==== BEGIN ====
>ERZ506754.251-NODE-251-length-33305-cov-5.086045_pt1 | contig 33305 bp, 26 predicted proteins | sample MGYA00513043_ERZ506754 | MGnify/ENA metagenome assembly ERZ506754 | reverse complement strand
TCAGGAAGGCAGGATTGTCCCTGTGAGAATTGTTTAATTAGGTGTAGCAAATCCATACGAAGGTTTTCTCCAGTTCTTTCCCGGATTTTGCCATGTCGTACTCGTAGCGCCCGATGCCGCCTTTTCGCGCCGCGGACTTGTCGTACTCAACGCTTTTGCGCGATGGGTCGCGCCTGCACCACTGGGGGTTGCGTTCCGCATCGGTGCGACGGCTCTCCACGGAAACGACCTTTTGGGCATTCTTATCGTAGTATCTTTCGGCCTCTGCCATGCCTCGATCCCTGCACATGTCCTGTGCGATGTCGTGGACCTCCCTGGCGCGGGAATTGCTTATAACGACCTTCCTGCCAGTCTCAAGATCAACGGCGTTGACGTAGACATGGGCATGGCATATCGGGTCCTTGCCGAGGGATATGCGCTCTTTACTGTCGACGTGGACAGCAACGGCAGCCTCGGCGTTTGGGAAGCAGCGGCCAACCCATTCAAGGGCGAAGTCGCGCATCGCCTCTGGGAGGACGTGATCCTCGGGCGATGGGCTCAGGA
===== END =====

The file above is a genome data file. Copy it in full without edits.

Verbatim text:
>ERZ506754.251-NODE-251-length-33305-cov-5.086045_pt1 | contig 33305 bp, 26 predicted proteins | sample MGYA00513043_ERZ506754 | MGnify/ENA metagenome assembly ERZ506754 | reverse complement strand
TCAGGAAGGCAGGATTGTCCCTGTGAGAATTGTTTAATTAGGTGTAGCAAATCCATACGAAGGTTTTCTCCAGTTCTTTCCCGGATTTTGCCATGTCGTACTCGTAGCGCCCGATGCCGCCTTTTCGCGCCGCGGACTTGTCGTACTCAACGCTTTTGCGCGATGGGTCGCGCCTGCACCACTGGGGGTTGCGTTCCGCATCGGTGCGACGGCTCTCCACGGAAACGACCTTTTGGGCATTCTTATCGTAGTATCTTTCGGCCTCTGCCATGCCTCGATCCCTGCACATGTCCTGTGCGATGTCGTGGACCTCCCTGGCGCGGGAATTGCTTATAACGACCTTCCTGCCAGTCTCAAGATCAACGGCGTTGACGTAGACATGGGCATGGCATATCGGGTCCTTGCCGAGGGATATGCGCTCTTTACTGTCGACGTGGACAGCAACGGCAGCCTCGGCGTTTGGGAAGCAGCGGCCAACCCATTCAAGGGCGAAGTCGCGCATCGCCTCTGGGAGGACGTGATCCTCGGGCGATGGGCTCAGGA